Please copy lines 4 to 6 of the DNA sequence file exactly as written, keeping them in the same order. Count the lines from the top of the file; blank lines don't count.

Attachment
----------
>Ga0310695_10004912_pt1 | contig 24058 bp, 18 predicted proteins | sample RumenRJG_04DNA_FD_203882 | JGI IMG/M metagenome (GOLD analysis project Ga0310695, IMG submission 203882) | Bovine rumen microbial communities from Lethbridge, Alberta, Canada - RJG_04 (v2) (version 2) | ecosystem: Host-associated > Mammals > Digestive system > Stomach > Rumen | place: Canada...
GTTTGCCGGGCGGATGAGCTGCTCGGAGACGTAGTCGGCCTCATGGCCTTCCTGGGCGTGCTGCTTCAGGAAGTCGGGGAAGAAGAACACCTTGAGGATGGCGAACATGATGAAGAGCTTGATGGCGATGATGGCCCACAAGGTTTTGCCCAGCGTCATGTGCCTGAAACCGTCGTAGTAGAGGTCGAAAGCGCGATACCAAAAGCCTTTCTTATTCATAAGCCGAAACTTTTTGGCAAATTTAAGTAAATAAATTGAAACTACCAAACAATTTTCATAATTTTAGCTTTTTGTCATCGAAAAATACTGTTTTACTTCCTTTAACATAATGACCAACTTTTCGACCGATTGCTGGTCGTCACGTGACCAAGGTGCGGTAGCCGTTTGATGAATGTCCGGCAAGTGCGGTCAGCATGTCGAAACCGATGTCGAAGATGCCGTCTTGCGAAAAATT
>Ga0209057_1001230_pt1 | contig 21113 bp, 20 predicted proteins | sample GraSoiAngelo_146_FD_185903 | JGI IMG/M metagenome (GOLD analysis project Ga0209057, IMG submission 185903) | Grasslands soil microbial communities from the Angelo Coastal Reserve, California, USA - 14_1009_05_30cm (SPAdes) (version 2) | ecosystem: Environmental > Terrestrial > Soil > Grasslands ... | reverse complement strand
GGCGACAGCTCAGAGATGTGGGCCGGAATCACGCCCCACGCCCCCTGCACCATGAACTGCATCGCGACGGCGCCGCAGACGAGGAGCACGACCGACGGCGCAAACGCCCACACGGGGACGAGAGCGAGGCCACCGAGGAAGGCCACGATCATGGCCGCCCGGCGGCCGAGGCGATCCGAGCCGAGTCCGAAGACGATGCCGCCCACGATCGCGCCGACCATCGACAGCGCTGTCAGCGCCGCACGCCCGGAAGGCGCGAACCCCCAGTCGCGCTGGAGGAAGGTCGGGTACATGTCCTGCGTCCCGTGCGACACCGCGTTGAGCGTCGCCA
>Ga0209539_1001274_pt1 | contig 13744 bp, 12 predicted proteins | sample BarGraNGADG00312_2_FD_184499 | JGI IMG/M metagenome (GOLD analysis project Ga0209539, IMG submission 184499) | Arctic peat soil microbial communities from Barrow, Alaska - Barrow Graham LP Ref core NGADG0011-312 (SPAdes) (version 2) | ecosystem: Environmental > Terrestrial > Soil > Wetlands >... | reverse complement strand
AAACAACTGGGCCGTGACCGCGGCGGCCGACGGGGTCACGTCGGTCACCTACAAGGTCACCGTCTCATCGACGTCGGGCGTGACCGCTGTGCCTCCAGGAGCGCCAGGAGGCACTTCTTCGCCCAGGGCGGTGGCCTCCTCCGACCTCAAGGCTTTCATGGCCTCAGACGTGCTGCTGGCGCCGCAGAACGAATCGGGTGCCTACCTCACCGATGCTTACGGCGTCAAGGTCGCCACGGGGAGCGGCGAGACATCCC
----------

GGCGACAGCTCAGAGATGTGGGCCGGAATCACGCCCCACGCCCCCTGCACCATGAACTGCATCGCGACGGCGCCGCAGACGAGGAGCACGACCGACGGCGCAAACGCCCACACGGGGACGAGAGCGAGGCCACCGAGGAAGGCCACGATCATGGCCGCCCGGCGGCCGAGGCGATCCGAGCCGAGTCCGAAGACGATGCCGCCCACGATCGCGCCGACCATCGACAGCGCTGTCAGCGCCGCACGCCCGGAAGGCGCGAACCCCCAGTCGCGCTGGAGGAAGGTCGGGTACATGTCCTGCGTCCCGTGCGACACCGCGTTGAGCGTCGCCA
>Ga0209539_1001274_pt1 | contig 13744 bp, 12 predicted proteins | sample BarGraNGADG00312_2_FD_184499 | JGI IMG/M metagenome (GOLD analysis project Ga0209539, IMG submission 184499) | Arctic peat soil microbial communities from Barrow, Alaska - Barrow Graham LP Ref core NGADG0011-312 (SPAdes) (version 2) | ecosystem: Environmental > Terrestrial > Soil > Wetlands >... | reverse complement strand
AAACAACTGGGCCGTGACCGCGGCGGCCGACGGGGTCACGTCGGTCACCTACAAGGTCACCGTCTCATCGACGTCGGGCGTGACCGCTGTGCCTCCAGGAGCGCCAGGAGGCACTTCTTCGCCCAGGGCGGTGGCCTCCTCCGACCTCAAGGCTTTCATGGCCTCAGACGTGCTGCTGGCGCCGCAGAACGAATCGGGTGCCTACCTCACCGATGCTTACGGCGTCAAGGTCGCCACGGGGAGCGGCGAGACATCCC